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Love Them Forever

“If the people we love are stolen from us, the way to have them live on is to never stop loving them.” – James O’Barr

With the holidays in full swing, along with party planning, gift buying, meal preparation and such on top of regular responsibilities, it may seem that little time is left for personal reflection. But when all the noise and activity cease, those quiet moments may prompt intense feelings of loss for those who are no longer with us. Indeed, the holidays are often a time of great sadness because we so miss our loved ones.

They will, however, always live on with one simple, yet extraordinarily powerful act on our part. If we continue to love them, to keep them in our daily thoughts and prayers, to mention their names, relate stories and recall the good times we had as well as the bad, they will live on.

Granted, this isn’t always easy to do. Sometimes the pain is so fresh that it hurts too much, or so we think. The bitter sting of loss, of profound grief, is at first a wave, then a rush, then gradually tapering to a dull ache that never seems to leave. Reflecting on the life of the loved one who’s gone will help ameliorate that sorrow, help heal the pain and keep the memory alive.

I know this from experience, and believe it with all my heart. When I lost my father, I had just entered my teens. He was the light of my life, my mentor and guide, my inspiration and teacher. I always knew I could come to him with any problem, fear, hurt or confusion and he would help me through it. Similarly, when I experienced triumph and successfully overcame a difficulty, he was there to celebrate victory with me. No wonder I was so devastated when he died suddenly from a massive heart attack. I felt that pain for years, yet I woke each day with a vivid memory of his vibrant existence, felt his abiding love and knew instinctively that he was looking out for me.

Years later, I lost my brother and then my mother, one from a heart attack, the other after a protracted illness. The pain was intense at first, then subsided over time to a dull ache. It never gets any easier to go through the wrenching pain of loss of a loved one. The only solace — again, drawn from experience — is to keep their memories alive. It helps ease the sting, even if only temporarily, and is a step on the road to healing.

So, at the holiday table or quiet get-together party with one or more others, why not join hands in prayer, solidarity or recognition of all the blessings we have? Include in our thoughts and words those who aren’t physically at the table but remain firmly in our hearts. Acknowledge them, thank them for what they’ve given us, and pledge to love them forever. Being grateful for the time that we had with them is profoundly uplifting.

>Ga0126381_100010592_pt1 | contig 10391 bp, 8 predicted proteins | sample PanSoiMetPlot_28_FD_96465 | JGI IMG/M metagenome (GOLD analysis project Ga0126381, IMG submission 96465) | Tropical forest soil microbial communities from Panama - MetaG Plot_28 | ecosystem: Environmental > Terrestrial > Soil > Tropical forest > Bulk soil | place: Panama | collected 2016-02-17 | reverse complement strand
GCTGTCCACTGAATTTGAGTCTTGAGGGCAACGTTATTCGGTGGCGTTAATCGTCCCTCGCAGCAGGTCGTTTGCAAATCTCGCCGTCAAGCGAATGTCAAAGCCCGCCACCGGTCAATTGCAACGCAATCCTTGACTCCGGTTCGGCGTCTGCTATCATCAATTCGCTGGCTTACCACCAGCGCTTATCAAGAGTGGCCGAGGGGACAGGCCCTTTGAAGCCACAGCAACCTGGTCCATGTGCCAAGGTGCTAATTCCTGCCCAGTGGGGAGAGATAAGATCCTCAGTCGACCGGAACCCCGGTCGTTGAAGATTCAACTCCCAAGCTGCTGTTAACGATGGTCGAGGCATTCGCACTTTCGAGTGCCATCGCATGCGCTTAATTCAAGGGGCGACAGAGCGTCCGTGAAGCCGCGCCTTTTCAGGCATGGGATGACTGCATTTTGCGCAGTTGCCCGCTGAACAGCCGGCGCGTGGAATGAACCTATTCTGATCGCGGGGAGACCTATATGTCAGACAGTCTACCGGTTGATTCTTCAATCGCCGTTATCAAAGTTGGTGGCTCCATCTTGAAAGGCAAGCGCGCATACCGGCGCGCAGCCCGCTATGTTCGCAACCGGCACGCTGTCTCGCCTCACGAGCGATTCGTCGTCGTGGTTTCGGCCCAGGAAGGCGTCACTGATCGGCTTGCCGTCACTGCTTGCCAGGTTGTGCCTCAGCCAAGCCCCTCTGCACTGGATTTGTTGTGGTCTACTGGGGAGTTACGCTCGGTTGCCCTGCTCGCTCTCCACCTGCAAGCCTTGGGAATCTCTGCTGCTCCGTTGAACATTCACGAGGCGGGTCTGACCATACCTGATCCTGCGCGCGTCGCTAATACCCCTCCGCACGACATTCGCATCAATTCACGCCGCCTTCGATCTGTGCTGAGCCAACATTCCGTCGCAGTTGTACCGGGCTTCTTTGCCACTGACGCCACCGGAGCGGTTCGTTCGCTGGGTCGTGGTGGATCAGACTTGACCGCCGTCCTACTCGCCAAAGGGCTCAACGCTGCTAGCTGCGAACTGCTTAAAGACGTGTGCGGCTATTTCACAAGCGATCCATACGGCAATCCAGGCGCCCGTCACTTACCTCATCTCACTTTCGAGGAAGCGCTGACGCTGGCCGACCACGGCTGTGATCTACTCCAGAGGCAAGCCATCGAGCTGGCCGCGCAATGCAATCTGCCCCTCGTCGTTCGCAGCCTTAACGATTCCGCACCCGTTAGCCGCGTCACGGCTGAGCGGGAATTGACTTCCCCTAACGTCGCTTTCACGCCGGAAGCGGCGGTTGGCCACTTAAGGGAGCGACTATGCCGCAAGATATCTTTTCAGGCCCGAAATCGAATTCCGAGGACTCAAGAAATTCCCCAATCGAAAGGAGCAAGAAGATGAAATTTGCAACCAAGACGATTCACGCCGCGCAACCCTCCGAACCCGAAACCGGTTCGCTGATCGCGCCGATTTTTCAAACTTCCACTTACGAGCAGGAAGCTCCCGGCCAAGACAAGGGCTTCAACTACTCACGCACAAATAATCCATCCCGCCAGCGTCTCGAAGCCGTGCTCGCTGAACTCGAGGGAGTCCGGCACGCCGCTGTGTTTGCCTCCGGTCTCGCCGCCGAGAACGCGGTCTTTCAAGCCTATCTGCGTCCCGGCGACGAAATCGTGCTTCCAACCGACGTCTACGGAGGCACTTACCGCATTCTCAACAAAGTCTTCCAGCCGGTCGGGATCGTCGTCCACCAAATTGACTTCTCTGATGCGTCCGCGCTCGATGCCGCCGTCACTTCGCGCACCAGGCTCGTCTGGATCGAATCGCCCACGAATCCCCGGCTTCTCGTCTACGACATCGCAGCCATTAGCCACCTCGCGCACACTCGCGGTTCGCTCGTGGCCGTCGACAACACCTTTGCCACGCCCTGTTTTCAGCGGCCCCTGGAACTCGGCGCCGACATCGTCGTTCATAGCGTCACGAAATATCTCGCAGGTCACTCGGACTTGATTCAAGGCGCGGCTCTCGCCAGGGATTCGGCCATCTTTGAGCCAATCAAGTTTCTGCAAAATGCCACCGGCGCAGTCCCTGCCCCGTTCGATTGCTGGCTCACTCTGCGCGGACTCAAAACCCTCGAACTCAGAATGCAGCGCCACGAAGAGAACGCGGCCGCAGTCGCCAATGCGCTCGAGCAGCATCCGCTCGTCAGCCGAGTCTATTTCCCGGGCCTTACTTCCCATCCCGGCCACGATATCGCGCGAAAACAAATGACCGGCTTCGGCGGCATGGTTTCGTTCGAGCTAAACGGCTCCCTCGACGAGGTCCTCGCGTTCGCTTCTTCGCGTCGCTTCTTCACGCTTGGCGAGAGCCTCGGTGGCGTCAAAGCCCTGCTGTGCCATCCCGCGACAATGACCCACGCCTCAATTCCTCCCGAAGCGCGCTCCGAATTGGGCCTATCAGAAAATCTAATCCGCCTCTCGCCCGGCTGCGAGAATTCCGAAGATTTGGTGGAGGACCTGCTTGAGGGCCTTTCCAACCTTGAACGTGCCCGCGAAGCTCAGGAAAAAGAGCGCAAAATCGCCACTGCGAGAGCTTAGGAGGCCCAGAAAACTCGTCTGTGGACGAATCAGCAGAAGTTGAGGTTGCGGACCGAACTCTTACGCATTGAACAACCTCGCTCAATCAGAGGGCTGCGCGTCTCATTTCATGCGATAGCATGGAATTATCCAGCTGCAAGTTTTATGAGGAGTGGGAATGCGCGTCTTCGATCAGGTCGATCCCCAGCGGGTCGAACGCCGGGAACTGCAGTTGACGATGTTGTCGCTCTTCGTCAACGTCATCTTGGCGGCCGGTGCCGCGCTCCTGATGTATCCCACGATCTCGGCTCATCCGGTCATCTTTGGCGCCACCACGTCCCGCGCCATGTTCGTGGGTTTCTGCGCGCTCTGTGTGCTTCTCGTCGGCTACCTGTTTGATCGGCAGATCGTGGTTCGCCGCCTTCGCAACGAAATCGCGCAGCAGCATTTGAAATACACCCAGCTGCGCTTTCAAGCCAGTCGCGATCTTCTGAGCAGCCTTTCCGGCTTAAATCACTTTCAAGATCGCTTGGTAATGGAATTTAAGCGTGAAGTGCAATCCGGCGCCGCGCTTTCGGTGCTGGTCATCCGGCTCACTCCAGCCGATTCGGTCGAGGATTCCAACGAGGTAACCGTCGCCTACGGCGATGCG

Keep in mind that love is never permanently extinguished. Unlike breath, or life itself, love endures across time and space. It may be bruised or buried under feigned indifference or cloaked by denial, but it is always there. You may think you will never be able to love again or feel that you must keep your true thoughts hidden, lest you show vulnerability and risk crushing sorrow. Though this may be your initial thought, know that you can and should get past this.

Furthermore, if you among those who believe in the hereafter, you also know that the love you hold in your heart for those who’ve gone before you will be reciprocated. Across time, beyond this dimension — nothing is impossible. Even if you think that life here on earth is all there is, holding love for your deceased loved ones and friends will fill you with solace and peace. There is no downside when you love them forever.

So, love them forever. Especially now.

Love Them Forever

Suzanne Kane

Suzanne Kane is a Los Angeles-based writer, blogger and editor. Passionate about helping others live a vibrant and purposeful life, she writes daily for her website, She is a regular contributor to Psych Central. You can reach her at

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APA Reference
Kane, S. (2018). Love Them Forever. Psych Central. Retrieved on December 1, 2020, from
Scientifically Reviewed
Last updated: 8 Jul 2018 (Originally: 22 Dec 2017)
Last reviewed: By a member of our scientific advisory board on 8 Jul 2018
Published on Psych All rights reserved.